If you haven't taken the time to learn more about it, NOW is the time!  Visit the Demand Driven Institute's website to learn more and view the testimonials and case studies of numerous companies.  Contact the Twin Cities Chapter for more information.

We are offering Demand Driven Workshops locally NOW! 

Check out one of our workshops or contact us to talk about doing an on-site workshop for your team!   

Upcoming Local Demand Driven Events:


NEW!  Local Mentorship Program

Mentorship is a proven approach to advancing in one’s career, particularly for those new in their field or place of employment. Mentorship goes beyond training and education by helping newcomers navigate through the sometimes confusing or complex situations they can face. Mentors and mentees can be of any age or career stage.

Link to Details about the mentorship program!

We are currently seeking new mentors as well as mentees!


Supply Chain is where it's at...

Check out these sites that we found quite interesting and relevant:

Supply Chain Digest

The Lean Thinker - check out Mark Rosenthal's blog!

Supply Chain Management Review

NEW! Supply Chain Illustrated - check out John Melbye's blog!

Thinking Supply Chain - check out the APICS Blog - Insights, analysis and ideas to advance your supply chain. Join the conversation.

Feel free to share your interesting reading on our LInkedIn page


Your Chapter is Platinum!

Chapter Management Excellence is an integral component to enhancing the member experience. Successful APICS chapters provide their members with opportunities for stellar education, career development, and networking.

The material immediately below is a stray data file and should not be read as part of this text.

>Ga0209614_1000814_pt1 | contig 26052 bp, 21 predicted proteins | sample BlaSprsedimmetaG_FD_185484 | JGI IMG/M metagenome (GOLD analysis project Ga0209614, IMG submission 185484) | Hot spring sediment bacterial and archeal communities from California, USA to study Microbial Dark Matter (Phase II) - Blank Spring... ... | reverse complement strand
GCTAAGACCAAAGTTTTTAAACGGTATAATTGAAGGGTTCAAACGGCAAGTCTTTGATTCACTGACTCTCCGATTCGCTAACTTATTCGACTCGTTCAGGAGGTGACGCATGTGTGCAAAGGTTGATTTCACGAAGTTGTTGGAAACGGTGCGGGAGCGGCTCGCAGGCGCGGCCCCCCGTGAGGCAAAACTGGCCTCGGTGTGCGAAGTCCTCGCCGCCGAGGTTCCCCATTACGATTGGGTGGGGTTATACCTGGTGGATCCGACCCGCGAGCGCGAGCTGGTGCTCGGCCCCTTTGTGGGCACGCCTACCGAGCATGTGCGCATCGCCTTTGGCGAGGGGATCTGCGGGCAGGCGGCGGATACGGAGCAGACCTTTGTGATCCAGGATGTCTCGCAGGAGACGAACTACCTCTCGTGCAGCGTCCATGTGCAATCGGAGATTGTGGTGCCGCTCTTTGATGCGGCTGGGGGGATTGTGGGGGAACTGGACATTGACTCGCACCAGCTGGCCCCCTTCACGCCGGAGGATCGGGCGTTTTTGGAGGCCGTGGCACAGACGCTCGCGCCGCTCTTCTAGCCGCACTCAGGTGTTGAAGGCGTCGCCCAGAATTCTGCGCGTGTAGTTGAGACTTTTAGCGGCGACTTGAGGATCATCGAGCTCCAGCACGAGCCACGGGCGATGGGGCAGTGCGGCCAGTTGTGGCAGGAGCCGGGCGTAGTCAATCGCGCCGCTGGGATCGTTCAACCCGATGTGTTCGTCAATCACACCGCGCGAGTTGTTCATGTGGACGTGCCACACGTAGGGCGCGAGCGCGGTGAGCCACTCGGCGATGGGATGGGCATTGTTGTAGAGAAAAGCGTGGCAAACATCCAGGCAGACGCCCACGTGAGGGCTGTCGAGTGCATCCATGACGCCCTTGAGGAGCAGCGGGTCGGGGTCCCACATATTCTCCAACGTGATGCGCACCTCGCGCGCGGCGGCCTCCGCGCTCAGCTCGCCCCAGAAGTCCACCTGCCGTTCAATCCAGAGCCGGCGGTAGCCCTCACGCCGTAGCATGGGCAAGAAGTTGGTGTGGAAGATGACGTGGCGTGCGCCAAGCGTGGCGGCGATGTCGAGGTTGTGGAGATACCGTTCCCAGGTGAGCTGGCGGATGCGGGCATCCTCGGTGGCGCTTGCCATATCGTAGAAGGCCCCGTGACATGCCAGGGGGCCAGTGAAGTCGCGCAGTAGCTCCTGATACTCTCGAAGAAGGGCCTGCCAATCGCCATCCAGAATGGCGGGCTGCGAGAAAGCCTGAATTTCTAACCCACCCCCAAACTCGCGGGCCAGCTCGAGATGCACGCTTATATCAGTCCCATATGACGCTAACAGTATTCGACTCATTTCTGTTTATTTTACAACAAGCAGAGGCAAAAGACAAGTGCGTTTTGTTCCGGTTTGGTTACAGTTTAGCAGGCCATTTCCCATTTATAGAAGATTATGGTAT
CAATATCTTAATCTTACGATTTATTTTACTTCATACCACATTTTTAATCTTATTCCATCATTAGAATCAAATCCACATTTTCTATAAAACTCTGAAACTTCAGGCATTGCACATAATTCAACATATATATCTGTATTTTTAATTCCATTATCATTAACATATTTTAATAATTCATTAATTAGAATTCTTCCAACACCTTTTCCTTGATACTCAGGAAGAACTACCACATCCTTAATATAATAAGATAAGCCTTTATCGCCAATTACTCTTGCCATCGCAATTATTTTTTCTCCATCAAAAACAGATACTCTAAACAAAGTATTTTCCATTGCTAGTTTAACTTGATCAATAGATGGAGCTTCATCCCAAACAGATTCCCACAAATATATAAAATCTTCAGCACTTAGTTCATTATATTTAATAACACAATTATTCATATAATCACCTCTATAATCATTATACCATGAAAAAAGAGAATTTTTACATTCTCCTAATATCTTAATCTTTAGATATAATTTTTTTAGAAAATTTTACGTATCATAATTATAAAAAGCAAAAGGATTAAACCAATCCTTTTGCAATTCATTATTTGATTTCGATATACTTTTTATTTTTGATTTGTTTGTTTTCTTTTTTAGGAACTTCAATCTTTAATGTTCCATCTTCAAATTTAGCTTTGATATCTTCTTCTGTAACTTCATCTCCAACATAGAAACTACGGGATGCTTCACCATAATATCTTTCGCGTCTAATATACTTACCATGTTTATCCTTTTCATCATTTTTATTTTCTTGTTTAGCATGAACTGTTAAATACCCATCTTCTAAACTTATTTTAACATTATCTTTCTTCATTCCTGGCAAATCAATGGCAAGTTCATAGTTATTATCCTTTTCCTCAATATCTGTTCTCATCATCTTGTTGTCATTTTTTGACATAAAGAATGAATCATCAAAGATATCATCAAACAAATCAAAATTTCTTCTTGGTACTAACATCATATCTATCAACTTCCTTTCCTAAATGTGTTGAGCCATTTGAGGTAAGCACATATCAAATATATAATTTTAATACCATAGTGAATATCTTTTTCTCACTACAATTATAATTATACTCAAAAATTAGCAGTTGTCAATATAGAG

The APICS Chapter Benchmarking and Reporting (CBAR) program recognizes chapters that have exceeded minimum standards and exemplify excellence in overall chapter management. We are proud to announce the APICS Twin Cities Chapter received the 2019 CBAR Platinum Award designation, an admirable accomplishment for an APICS chapter. As a member of an APICS Platinum Award Winning Chapter, the CBAR designation signifies your chapter’s commitment to providing an exceptional membership experience. APICS Twin Cities Chapter has been recognized with this award for the past 25 consecutive years!


 
 
BONUS!  All Student Members attend Professional Development Meetings FREE of charge (a $35 value) thanks to local sponsors: 
 

We are pleased to make the benefits of APICS student membership even more accessible to our future leaders in the industry!


Back to top

Calendar of Events



>Link to the Events Calendar.

Learn about:

CPIM - CSCP - CLTD - Demand Driven - Continuing Education - IHE - Seminars

Did you know that APICS Twin Cities Chapter can bring any of our Workshops, Courses, and Seminars to your organization on your schedule?  Contact the Chapter Office to inquire:  763-413-2513 or Natalie Dietz at [email protected]


 

Back to top

Congratulations Newly Certified Members

 

CONGRATULATIONS TO THE FOLLOWING APICS MEMBERS WHO RECENTLY ACHIEVED APICS CERTIFICATION!

February 2020
  • Keenan Brickson, CPIM, Graco, Inc.
  • Ryan Wisherd, CLTD, Smead Manufacturing

January 2020
  • Taylor Dewitz, CPIM, Donaldson Company
  • Spenser Fauks, CPIM, Starkey Hearing
  • Jason Stark, CSCP, CH Robinson

December 2019
  • Shan Leng, CPIM
  • Stephanie Lisson, CPIM
  • Samuel Neale, CSCP, CH Robinson
  • Reed Schrankler, CSCP